Try a Little Wilderness

Travel Writer Pat Richardson shares the pleasure of her own little corner of heaven to come home to

Nature’s none too tidy, so if you want to see some natural wildlife in your garden, it’s wise to follow her lead.

I don’t find having less-than-perfect patches a problem, being no fan of that ‘municipal-planting look,’ reminiscent of a thousand city halls. I love the exuberance of nature: bulbs that naturalise into lush carpets, like anemone nemorosa in my woodland area, and dainty viola odorata popping up between the paving stones of the upper terrace, like amethysts spilled from a jewel box.

Where I want a tidy finish – on the patio – I plant in pots. Likewise, plants that run rampant, such as campanula rapunculus, which spreads so far that I thought its name was based on Rapunzel’s hair – although textbooks say not.

Anything in a bed is allowed to assume its natural habit, not kept under tight control or pruned to manicured perfection. And I don’t brush everything dead aside and bin it. I leave at least some leaves, twigs and branches lying around at the far end of the garden, and put a few logs there, too – they give all sorts of creatures shelter from cold or wet, and somewhere to hide from predators. I know I’ve got this bit right, because when the seven frogs that live in the pool on my patio aren’t at home, they’re hopping around in this ‘wilderness’.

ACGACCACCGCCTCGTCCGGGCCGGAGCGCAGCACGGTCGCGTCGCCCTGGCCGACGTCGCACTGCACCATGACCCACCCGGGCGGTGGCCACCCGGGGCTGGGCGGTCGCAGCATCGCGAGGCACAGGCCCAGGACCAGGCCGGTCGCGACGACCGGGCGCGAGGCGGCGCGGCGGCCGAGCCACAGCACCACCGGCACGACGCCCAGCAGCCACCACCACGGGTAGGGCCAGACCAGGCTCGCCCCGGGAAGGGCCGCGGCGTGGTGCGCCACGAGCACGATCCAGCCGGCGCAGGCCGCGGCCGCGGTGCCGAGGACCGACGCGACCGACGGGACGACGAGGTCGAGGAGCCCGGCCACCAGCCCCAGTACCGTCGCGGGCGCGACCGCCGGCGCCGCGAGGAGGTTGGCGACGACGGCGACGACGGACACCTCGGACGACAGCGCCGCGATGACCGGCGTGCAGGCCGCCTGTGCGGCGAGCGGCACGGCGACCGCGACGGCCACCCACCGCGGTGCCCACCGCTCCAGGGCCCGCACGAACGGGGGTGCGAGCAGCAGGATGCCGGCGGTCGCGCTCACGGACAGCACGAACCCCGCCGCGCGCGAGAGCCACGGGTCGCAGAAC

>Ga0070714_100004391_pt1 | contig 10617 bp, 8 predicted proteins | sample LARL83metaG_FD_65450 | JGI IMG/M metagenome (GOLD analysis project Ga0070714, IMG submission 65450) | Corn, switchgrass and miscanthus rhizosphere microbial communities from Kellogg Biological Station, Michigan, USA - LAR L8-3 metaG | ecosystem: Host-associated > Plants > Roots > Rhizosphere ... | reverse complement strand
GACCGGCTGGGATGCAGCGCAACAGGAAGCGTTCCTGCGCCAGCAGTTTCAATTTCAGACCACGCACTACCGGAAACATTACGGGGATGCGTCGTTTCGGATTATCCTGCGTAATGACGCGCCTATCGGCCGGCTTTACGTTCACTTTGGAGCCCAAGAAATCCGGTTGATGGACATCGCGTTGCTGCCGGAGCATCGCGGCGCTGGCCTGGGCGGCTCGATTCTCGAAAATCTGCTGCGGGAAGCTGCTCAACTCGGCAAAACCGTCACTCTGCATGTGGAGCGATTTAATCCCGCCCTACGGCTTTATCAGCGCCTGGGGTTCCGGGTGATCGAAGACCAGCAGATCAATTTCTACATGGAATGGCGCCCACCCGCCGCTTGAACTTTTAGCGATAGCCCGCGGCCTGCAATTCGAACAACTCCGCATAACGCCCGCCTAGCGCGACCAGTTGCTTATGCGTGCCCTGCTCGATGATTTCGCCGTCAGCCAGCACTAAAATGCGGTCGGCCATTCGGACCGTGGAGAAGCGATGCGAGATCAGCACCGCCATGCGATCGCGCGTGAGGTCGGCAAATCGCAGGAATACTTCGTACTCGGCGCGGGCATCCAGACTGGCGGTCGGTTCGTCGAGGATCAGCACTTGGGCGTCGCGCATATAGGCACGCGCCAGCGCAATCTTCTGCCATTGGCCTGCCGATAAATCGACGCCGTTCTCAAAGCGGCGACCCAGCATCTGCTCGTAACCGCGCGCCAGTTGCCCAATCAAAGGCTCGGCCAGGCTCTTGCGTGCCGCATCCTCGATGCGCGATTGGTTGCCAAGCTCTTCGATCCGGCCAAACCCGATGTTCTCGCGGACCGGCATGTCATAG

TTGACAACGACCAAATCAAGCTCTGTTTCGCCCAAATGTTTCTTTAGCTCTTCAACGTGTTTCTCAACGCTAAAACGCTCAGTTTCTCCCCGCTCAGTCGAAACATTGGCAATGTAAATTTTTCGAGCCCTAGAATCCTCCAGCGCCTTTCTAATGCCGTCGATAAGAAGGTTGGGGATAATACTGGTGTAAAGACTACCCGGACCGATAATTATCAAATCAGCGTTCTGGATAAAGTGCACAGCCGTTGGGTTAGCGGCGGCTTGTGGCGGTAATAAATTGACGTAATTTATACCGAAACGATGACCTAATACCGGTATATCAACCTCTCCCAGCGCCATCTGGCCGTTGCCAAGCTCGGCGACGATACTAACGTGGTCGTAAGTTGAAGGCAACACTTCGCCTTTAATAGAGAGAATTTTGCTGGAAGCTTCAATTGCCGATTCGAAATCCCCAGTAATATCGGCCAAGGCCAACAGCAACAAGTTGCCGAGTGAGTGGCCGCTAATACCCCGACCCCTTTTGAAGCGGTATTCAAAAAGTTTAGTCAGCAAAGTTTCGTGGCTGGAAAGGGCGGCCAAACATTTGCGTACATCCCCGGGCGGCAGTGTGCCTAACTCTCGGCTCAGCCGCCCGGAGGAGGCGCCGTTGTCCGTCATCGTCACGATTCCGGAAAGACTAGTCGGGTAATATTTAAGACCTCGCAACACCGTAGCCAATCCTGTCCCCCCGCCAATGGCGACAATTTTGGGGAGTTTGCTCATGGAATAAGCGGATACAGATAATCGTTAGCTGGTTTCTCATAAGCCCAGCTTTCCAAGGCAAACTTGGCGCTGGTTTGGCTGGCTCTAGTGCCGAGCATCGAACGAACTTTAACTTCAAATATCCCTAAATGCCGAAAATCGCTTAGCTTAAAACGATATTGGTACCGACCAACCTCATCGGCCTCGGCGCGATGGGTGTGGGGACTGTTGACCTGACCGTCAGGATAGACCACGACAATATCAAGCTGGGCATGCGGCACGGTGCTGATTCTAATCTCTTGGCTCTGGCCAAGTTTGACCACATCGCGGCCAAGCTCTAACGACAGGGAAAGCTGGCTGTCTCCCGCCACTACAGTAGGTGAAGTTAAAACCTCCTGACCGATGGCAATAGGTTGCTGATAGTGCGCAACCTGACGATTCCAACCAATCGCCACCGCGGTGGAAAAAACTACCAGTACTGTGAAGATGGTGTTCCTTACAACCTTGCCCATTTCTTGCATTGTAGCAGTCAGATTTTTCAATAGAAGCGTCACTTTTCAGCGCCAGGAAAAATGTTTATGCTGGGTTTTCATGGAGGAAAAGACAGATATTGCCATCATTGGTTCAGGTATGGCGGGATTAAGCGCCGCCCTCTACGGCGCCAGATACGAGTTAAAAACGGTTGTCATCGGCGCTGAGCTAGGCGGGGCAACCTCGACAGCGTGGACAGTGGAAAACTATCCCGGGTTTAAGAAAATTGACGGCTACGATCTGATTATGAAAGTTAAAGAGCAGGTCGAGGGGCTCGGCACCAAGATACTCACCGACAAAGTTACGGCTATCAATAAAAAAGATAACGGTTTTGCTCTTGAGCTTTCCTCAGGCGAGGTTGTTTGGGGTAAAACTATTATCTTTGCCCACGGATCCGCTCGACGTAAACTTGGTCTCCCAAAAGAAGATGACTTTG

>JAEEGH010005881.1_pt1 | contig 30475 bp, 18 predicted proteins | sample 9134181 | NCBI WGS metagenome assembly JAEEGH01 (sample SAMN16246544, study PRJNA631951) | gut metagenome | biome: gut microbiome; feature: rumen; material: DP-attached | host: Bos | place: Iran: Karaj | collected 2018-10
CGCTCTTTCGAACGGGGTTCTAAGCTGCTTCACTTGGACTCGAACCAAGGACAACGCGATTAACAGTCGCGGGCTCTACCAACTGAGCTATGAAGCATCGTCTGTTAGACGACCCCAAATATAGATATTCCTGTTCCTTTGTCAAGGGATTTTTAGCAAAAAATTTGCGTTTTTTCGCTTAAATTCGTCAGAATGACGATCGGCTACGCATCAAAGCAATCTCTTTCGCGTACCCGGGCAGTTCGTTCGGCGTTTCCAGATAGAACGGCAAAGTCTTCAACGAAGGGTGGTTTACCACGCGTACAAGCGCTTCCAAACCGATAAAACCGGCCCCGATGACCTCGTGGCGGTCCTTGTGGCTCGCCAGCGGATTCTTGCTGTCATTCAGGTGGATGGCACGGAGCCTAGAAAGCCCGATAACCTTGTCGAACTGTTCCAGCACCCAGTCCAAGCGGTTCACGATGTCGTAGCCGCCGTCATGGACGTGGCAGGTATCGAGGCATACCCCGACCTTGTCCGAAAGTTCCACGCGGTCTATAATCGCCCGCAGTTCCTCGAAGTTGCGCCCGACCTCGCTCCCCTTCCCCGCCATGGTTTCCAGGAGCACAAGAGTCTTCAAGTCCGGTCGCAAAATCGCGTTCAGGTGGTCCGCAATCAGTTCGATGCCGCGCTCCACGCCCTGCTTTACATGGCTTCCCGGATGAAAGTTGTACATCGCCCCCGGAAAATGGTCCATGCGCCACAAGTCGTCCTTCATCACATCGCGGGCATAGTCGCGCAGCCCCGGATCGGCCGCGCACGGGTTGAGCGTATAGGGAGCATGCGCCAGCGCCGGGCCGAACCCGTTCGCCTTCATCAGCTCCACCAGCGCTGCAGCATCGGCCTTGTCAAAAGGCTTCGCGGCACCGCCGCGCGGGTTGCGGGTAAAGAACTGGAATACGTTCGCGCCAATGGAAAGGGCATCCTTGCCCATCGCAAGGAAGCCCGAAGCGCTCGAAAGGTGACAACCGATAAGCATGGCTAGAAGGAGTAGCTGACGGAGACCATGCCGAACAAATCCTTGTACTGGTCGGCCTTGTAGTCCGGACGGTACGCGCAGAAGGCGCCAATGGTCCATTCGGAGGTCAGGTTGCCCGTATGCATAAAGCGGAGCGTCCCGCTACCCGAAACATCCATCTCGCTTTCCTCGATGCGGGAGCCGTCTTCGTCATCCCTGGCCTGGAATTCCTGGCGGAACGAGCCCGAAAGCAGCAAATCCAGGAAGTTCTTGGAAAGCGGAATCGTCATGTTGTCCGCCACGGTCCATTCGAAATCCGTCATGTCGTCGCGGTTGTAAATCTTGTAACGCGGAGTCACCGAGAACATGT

Nesting birds love garden litter as well, not to mention the moss between the kitchen roof tiles (good news, as it means I don’t have to pick it out myself); maybe that’s why a wren, a robin, a blackbird, blue and long-tailed tits and goldfinches build homes in my garden. Sparrows who nest in the eaves of the houses opposite collect building materials, too, and the magpies that regularly nest in a neighbour’s tree always call in to drag long strands of algae from the frog pool – saving me another job.

In my bid to live in harmony with nature – which is surely the key to this planet’s very survival? – I don’t even batter down spiders’ webs. And not just because I love the diamond dewdrops and raindrops that cling to them. I’m mindful, too, of these words, by the American poet Stanley Kunitz, which I came across at the enchanting Marie Selby Botanical Gardens in Sarasota, Florida: “The universe is a continuous web. Touch it at any point and the whole web quivers.”

Pat Richardson has many years experience as a travel writer including 16 years as Travel Editor on Best Magazine. She has since turned freelance and writes mainly for the Daily Telegraph’s Escorted Travel and Cruise Supplements. As well as tending her own delightful Kew garden, she runs www.perfectlyworded.co.uk, a writing and editing service and consultancy, and www.HotelsThatWereNot.com, a website showcasing properties with a past.

 

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